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Thoughts on the Jets Run Defense and Damon Harrison

Jets defensive tackle Damon Harrison is a free agent, which leaves New York in a tricky position. According to Pro Football Focus, Harrison was the 7th-ranked interior defensive lineman, and the number one rated nose tackle. Not coincidentally, Harrison was rated as the single top run defender among all defensive lineman. As a result, he’s likely to command a pretty decent contract on the open market, and is also pretty valuable to the Jets.

On the other hand, Harrison was on the field for only 53.9% of all Jets defensive snaps in 2015. And given that the vast majority of Harrison’s value comes in the rushing game, and not the passing game, there’s a limit to the sort of contract he will receive. But what I wanted to highlight today is the interesting way in which the Jets have managed to get 8 years of strong run defense and great nose tackle play with a lot of moving parts. From 2008 to 2015, the Jets rank 3rd in yards per carry allowed.

In 2007, the Jets run defense was pretty mediocre; in ’08, the Jets traded a third and a fifth round pick1 for Kris Jenkins. That turned out to be a great trade initially, as Jenkins was an All-Pro caliber player2 during his 23 games with New York, but injuries ended his career.

Given how dominant Jenkins was in ’08, it’s easy to assume the Jets run defense would have fallen off without him. But in his absence, Sione Pouha — a 3rd round pick of the team in ’05 who started just one game his first four seasons — turned into one of the game’s best nose tackles. He played very well in ’09 and ’10, and in ’11, Pro Football Focus named him the game’s top nose tackle.

A back injury ended Pouha’s season — and career — in 2012. In his place, Harrison took over and excelled. An undrafted free agent in 2012, Harrison beat out Kenrick Ellis to take the Jets starting nose tackle job. The man nicknamed Snacks has started every game for New York since, and provided excellent play against the run.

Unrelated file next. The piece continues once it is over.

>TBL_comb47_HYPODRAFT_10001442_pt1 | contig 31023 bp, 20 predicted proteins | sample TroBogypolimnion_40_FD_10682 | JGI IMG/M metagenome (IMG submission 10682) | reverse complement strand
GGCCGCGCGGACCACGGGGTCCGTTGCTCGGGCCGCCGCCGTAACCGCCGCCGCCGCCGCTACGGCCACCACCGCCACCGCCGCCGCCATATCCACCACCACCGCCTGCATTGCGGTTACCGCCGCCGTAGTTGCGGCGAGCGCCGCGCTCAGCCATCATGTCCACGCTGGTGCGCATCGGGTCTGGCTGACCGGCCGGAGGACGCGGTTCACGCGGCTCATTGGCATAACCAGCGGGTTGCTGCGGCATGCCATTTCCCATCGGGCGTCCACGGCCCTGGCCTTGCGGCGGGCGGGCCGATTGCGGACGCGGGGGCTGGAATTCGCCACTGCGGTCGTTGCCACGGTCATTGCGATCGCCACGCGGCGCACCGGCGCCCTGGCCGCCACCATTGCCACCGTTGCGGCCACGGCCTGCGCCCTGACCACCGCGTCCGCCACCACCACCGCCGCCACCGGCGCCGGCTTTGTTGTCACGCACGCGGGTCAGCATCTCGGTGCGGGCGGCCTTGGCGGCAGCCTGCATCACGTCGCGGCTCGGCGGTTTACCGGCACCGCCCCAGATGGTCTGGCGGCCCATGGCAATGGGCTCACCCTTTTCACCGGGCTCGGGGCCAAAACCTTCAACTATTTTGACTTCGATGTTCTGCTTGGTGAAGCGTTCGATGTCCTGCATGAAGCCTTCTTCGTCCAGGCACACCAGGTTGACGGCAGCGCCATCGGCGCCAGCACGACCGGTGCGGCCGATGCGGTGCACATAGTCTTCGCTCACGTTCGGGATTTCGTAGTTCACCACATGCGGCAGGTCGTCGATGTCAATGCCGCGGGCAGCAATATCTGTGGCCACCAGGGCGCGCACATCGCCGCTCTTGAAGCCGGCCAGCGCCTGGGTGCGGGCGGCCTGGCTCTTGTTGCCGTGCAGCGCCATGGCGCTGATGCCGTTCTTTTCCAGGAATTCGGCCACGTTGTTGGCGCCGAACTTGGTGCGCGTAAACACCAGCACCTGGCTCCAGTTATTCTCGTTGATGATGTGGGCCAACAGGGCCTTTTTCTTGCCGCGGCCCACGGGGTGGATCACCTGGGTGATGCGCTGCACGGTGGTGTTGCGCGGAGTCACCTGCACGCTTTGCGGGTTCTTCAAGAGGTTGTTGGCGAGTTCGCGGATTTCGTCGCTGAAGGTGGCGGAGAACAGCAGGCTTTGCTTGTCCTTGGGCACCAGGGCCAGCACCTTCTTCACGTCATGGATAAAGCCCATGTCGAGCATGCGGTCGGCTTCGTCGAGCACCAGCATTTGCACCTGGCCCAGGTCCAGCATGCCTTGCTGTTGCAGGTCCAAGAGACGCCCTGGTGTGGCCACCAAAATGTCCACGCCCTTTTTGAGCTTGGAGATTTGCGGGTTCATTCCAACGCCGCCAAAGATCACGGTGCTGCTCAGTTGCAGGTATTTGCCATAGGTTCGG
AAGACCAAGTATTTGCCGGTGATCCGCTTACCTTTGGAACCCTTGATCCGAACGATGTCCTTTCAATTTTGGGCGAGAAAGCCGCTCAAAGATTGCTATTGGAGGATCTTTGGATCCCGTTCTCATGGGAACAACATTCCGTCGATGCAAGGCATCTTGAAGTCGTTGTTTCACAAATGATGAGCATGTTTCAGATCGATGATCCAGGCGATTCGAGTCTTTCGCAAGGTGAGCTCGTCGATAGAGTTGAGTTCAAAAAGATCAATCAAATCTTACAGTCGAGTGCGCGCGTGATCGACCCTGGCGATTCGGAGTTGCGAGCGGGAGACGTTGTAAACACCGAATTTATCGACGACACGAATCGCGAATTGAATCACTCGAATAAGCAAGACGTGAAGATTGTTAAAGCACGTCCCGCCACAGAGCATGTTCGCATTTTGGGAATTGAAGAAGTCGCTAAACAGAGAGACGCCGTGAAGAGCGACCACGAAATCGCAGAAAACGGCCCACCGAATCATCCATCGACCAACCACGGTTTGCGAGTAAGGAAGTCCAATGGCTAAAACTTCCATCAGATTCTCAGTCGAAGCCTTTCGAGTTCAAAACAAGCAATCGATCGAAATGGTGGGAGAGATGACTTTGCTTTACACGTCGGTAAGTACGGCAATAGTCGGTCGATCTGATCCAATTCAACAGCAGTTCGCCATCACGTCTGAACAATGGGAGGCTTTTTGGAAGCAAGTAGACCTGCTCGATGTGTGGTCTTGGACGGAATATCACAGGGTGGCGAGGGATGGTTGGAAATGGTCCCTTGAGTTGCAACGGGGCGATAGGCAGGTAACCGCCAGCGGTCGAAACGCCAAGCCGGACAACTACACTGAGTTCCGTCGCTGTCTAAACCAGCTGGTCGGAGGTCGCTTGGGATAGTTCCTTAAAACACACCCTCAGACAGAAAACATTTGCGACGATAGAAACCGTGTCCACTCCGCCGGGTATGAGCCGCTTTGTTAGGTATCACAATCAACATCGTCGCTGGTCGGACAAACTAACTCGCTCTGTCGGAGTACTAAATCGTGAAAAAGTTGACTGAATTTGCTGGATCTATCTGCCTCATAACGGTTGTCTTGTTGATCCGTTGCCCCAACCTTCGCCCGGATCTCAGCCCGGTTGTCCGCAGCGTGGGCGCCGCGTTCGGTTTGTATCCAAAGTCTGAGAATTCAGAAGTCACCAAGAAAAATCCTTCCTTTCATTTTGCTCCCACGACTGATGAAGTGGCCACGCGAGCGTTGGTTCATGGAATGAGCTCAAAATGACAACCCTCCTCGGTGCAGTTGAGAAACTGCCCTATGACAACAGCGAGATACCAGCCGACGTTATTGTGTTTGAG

It would be optimistic, but probably naive, to assume that the Jets could just keep this up, and replace Harrison with an undrafted free agent that turned into a stud run defender. But it’s worth noting that New York has lost a number of strong run defenders — you can add Mike DeVito, Shaun Ellis, and Bart Scott to the list — and little has changed. Of course, David Harris has been a mainstay during this period, as has Calvin Pace, and both linebackers are best known for their run-stuffing ability. And the Jets managed to add some great run-stuffing defensive ends in Muhammad Wilkerson and Sheldon Richardson, too. That all makes Harrison’s job a lot easier.

Starting in ’08, the Jets have ranked 7th, 7th, 2nd, 4th, 15th, 2nd, 11th, and 1st (last season) in rushing DVOA. That’s impressive, given that runs through three different head coaches, three different nose tackles, and a host of players: only Harris and Pace have been on the team all eight years. Given how much the Jets have already invested in the defensive line, I don’t think New York can afford to give Harrison a massive contract. He would be a valuable player to keep, but not one the team has to keep. And given the presence of Wilkerson, Richardson, and 2015 first round pick Leonard Williams, New York’s run defense would probably remain a top unit without him.

  1. Which turned into Charles Godfrey and Gary Barnidge. []
  2. He was a Sporting News first-team All-Pro in ’08, and an AP 2nd-team choice that year. []
  • sacramento gold miners

    Does PFF could any stats on how well nose tackles occupy lineman and push in the middle of the pocket? This affects the passing game, and even if the NT isn’t involved in the tackle of a runner, his ability to take up space and help redirect the back is helpful as well.

    • YouBarkIBite

      Back when I had access to PFF’s raw stats (which they’ve now revoked for everyone except their professional clients), I didn’t see anything related to occupying blockers. Most of their d-line stats were for pass rush (pressures, hits, sacks). The only thing for run defense was stops and tackles (and missed tackles). They only seem to hand out positive grades for beating blocks or making stops. Eating up a blockers and generally munging up the interior of the o-line doesn’t seem to count for much in their eyes.